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Sushi Yotsuya last night; Koreatown Galleria today

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Sushi Yotsuya last night; Koreatown Galleria today

Debbie | Dec 27, 2003 07:48 PM

Last night hubby and I headed off to Niko in Tarzana for some sushi to precede a Christmas light-viewing cruise through nearby Candy Cane Lane. Alas, Niko was packed beyond packedness. I had been on the lookout for Sushi Yotsuya on the way to Niko, remembering the recent post on Yotsuya, and it was just a few blocks east of Niko at 18760 Ventura Blvd (both restaurants are between Reseda and Tampa). We decided not to brave the wait at Niko, and hastily decamped to Yotsuya.

This was around 8:30. We entered and saw the sign stating that it was traditional sushi, no spicy rolls, no Califoria rolls, etc. The sole server asked us if we had read the sign and if we agreed to the terms. He seemed rather anxious. Enthusiastically nodding yes, we were escorted to the sushi bar. There were only two other parties there: 5 adults and a sleeping baby at the sushi bar, and a single table. We ordered a glass of sake for me and a diet Coke for hubby, and then Masa (the owner) began to feed us.

We started with small plates of albacore sashimi, and then were each given single pieces of the following nigiri sushi (not in exactly this order, I didn't write the order down): tuna, toro, halibut, Japanese red snapper, salmon, pompano, skipjack, yellowtail, albacore toro. We also had small plates of lightly seared ono sashimi somewhere in there. Then we had blue crab hand rolls. That concluded the set part of the menu. We were both pretty full. I asked for a piece of uni (which hubby won't touch, too bad for him) and hubby ordered a salmon skin hand roll. That was it. The rice was the loose-ish, warm style of sushi rice. I think we got so full because we ate more rice than we're used to. The cuts of fish were very average in size, although when it comes to sushi, bigger isn't necessarily better. Everything was quite fresh and delicious but nothing seemed all that special.

Suffice it to say that if you like Sushi Sasabune, you will like this place. In fact, the food service seemed almost exactly the same. I asked Masa if he used to work at Sasabune and yes he did. Masa was very nice, not at all intimidating or Sushi Nazi-like. He was happy to interact with us. He said Yotsuya has been open for 4 years and that business is so-so.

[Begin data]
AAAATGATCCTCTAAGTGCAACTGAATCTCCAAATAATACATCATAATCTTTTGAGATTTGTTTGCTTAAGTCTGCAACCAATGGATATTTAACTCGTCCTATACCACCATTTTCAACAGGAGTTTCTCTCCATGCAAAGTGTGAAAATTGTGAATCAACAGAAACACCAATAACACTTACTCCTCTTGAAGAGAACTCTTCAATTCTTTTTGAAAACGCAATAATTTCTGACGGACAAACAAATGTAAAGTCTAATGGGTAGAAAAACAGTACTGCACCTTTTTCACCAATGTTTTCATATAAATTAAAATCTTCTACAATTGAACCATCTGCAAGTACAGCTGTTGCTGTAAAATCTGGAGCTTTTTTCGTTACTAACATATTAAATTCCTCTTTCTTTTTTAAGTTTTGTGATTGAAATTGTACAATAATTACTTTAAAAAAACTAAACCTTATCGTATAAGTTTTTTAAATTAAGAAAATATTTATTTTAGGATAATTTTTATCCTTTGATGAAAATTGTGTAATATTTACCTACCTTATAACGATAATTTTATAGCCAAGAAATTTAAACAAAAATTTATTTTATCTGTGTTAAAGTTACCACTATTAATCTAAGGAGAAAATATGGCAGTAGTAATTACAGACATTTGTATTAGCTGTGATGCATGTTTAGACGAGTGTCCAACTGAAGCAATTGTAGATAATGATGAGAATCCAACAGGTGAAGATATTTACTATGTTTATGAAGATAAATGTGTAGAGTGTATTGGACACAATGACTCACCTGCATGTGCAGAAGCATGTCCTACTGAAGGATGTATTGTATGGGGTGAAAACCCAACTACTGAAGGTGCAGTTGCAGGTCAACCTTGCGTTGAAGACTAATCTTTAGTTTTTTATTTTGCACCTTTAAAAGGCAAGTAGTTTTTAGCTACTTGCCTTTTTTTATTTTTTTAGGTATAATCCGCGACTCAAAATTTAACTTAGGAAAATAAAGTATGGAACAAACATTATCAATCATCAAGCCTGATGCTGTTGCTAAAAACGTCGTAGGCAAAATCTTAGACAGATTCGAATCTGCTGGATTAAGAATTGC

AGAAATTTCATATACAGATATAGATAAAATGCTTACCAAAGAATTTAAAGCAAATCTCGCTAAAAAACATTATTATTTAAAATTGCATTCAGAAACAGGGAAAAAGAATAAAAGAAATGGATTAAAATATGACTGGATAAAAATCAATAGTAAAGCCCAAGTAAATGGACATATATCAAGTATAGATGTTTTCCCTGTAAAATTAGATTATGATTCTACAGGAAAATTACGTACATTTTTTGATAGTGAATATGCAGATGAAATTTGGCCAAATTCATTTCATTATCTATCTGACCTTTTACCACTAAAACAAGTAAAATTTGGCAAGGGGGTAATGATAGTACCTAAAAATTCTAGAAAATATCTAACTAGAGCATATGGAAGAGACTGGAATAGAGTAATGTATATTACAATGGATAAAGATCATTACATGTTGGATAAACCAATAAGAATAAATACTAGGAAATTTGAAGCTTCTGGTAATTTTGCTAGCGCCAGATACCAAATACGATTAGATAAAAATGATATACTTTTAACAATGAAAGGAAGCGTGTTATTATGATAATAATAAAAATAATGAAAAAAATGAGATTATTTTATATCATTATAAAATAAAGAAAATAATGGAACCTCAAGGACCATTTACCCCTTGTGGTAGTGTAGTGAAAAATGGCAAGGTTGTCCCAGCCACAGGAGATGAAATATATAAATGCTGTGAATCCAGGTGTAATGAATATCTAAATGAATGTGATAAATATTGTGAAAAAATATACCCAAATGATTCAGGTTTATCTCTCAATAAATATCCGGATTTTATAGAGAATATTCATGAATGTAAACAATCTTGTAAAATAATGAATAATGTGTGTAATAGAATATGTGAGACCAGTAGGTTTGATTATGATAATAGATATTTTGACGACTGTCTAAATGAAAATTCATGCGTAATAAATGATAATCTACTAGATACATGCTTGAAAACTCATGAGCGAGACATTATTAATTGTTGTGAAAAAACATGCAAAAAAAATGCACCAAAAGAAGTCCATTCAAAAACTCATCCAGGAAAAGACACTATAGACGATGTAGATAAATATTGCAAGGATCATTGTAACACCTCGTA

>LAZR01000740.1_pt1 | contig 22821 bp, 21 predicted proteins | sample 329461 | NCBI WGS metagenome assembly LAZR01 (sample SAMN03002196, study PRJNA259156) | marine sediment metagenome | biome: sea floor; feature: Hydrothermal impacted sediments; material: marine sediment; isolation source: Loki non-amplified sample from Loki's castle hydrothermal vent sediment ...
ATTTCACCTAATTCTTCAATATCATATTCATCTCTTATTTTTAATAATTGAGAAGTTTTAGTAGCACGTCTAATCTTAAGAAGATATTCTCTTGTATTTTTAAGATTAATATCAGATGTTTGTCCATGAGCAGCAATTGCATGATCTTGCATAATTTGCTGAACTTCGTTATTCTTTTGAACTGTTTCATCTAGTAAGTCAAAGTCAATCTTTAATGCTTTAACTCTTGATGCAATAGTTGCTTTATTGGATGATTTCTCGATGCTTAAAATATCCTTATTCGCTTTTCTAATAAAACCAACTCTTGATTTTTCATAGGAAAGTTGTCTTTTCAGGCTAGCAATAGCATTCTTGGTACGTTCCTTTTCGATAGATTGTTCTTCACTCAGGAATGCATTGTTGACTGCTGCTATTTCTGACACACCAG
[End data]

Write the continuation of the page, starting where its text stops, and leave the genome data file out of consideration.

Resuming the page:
I thought it was pretty expensive compared to what we would normally spend for sushi at a comparably non-fancy sushi place: $130 including tax and tip. I think that's exactly in line with what the previous poster on this place spent for a solo dinner, $65 if I recall correctly. We would definitely go back but probably not all that regularly given the cost and the availability of so much excellent sushi for a lot less money. The "decor" was absolutely bare bones, no atmosphere at all.

One other peeve: they only have 3 kinds of cold sake, and these are not on a written list. The server had to just tell me what they were and the cost of each, and I picked one. I think this limited selection is inadequate for a place that purports to be a serious sushi restaurant. The people next to us had brought a bottle of Bordeaux and Masa was sharing it with them. They were regulars. I don't know if they charge corkage.

On to this afternoon's chowing: Hubby and I took our first trip to the Koreatown Galleria. I'll be the first to admit that I'm woefully uneducated and inexperienced when it comes to Korean food. Can't really say why, just one of those things. Probably spent too much time eating way too much sushi. I'm determined to learn more about Korean food by eating my way through lots and lots of it. So I printed out the Cook's Walk article on the Koreatown Galleria from the LA Times archives and we drove over for a casual Saturday lunch.

I had done some Chowhound archive searching as research as well, but still felt I was basically on my own since most of the archived posts seemed to be a comparison between Koreatown Galleria and Koreatown Plaza, especially concerning the quality of the produce at the respective markets. Hubby will pretty much eat whatever I choose but usually won't figure out what to get.

Anyway, being only the two of us, we couldn't really make much of a dent. We ended up with spicy seasoned bbq pork from the place in the corner next to Yang Ji (think it's Jin Su Sung Chan according to the Cook's Walk article but there's no stall name in English). We also chose some steamed dumplings from Kal Gook So right next door. With the large quantities of both orders, and the side dishes and kimchee that accompany the food, that was all we could handle. We really enjoyed all of it. The pork was really spicy and the sauce was great on the accompanying rice. The dumplings were crunchy and garlicky and really different from the various Chinese dumplings we've had as well as different from the many versions of gyoza we've chowed our way through over the years. The pork was $9.95 before tax and the dumplings and a soda for hubby came to $7.00. We were satiated for less than $20.

After lunch we cruised the market downstairs and picked up a red bean bun from the Viennese bakery in the market...yummy. But I always have a taste for ice cream so I suggested we head over to Mateo's on Pico where I got a scoop of cajeta ice cream to top things off. Hubby stuck with the mundane cookies and cream.

Can anyone help with specific suggestions for what to get at which stall at the Koreatown Galleria, for the next visit? Thanks.

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